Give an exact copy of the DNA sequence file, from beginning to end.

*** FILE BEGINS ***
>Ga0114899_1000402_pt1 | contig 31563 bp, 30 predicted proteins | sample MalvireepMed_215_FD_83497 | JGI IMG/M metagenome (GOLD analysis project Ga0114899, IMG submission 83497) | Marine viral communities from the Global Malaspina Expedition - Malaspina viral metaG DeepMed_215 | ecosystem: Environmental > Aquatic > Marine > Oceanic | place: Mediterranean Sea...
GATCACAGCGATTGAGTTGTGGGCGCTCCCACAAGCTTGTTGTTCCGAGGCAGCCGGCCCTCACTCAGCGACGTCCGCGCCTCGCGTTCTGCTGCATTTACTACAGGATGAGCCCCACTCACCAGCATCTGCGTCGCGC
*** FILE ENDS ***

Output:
>Ga0114899_1000402_pt1 | contig 31563 bp, 30 predicted proteins | sample MalvireepMed_215_FD_83497 | JGI IMG/M metagenome (GOLD analysis project Ga0114899, IMG submission 83497) | Marine viral communities from the Global Malaspina Expedition - Malaspina viral metaG DeepMed_215 | ecosystem: Environmental > Aquatic > Marine > Oceanic | place: Mediterranean Sea...
GATCACAGCGATTGAGTTGTGGGCGCTCCCACAAGCTTGTTGTTCCGAGGCAGCCGGCCCTCACTCAGCGACGTCCGCGCCTCGCGTTCTGCTGCATTTACTACAGGATGAGCCCCACTCACCAGCATCTGCGTCGCGC